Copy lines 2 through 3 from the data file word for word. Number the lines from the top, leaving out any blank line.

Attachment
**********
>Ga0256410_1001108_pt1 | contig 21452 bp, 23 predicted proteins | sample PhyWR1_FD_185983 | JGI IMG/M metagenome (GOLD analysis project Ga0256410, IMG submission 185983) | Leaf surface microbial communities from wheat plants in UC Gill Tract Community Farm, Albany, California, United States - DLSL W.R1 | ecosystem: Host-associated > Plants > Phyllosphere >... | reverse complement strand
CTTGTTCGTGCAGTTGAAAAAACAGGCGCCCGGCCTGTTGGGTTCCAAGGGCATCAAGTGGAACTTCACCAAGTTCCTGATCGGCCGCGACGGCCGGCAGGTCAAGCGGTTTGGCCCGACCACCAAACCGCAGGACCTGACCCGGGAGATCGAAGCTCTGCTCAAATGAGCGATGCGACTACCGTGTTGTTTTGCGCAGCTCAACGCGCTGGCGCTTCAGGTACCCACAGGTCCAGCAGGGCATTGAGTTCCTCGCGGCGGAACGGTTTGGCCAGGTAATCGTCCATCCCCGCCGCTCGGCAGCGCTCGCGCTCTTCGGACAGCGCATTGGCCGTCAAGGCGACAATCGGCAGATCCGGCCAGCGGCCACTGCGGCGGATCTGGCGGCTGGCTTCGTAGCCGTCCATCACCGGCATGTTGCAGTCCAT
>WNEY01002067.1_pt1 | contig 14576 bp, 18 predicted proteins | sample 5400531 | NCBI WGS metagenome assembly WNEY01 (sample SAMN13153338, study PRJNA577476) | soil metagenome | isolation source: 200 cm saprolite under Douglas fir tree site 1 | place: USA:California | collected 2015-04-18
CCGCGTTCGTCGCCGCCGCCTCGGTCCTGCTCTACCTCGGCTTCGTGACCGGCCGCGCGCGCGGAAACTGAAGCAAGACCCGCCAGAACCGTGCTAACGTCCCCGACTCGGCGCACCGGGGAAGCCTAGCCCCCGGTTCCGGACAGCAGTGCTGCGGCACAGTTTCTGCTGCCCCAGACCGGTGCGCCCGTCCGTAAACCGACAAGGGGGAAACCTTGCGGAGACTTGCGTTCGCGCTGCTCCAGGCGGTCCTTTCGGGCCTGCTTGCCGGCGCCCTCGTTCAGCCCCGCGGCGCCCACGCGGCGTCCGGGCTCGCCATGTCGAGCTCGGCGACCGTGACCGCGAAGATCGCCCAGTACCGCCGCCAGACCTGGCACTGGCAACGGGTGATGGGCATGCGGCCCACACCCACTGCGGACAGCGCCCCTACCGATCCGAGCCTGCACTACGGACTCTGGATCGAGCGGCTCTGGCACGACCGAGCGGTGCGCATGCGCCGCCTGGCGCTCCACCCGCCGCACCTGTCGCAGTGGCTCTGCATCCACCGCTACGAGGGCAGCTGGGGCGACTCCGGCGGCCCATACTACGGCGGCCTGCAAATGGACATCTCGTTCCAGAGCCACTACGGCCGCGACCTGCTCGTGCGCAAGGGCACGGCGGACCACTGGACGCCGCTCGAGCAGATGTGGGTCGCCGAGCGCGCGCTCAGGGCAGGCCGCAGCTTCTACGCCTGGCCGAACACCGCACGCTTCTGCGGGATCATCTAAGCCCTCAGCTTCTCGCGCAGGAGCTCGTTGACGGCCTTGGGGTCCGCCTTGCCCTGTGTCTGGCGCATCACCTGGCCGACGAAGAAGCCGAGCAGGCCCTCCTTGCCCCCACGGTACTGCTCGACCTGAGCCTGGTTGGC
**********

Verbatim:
CTTGTTCGTGCAGTTGAAAAAACAGGCGCCCGGCCTGTTGGGTTCCAAGGGCATCAAGTGGAACTTCACCAAGTTCCTGATCGGCCGCGACGGCCGGCAGGTCAAGCGGTTTGGCCCGACCACCAAACCGCAGGACCTGACCCGGGAGATCGAAGCTCTGCTCAAATGAGCGATGCGACTACCGTGTTGTTTTGCGCAGCTCAACGCGCTGGCGCTTCAGGTACCCACAGGTCCAGCAGGGCATTGAGTTCCTCGCGGCGGAACGGTTTGGCCAGGTAATCGTCCATCCCCGCCGCTCGGCAGCGCTCGCGCTCTTCGGACAGCGCATTGGCCGTCAAGGCGACAATCGGCAGATCCGGCCAGCGGCCACTGCGGCGGATCTGGCGGCTGGCTTCGTAGCCGTCCATCACCGGCATGTTGCAGTCCAT
>WNEY01002067.1_pt1 | contig 14576 bp, 18 predicted proteins | sample 5400531 | NCBI WGS metagenome assembly WNEY01 (sample SAMN13153338, study PRJNA577476) | soil metagenome | isolation source: 200 cm saprolite under Douglas fir tree site 1 | place: USA:California | collected 2015-04-18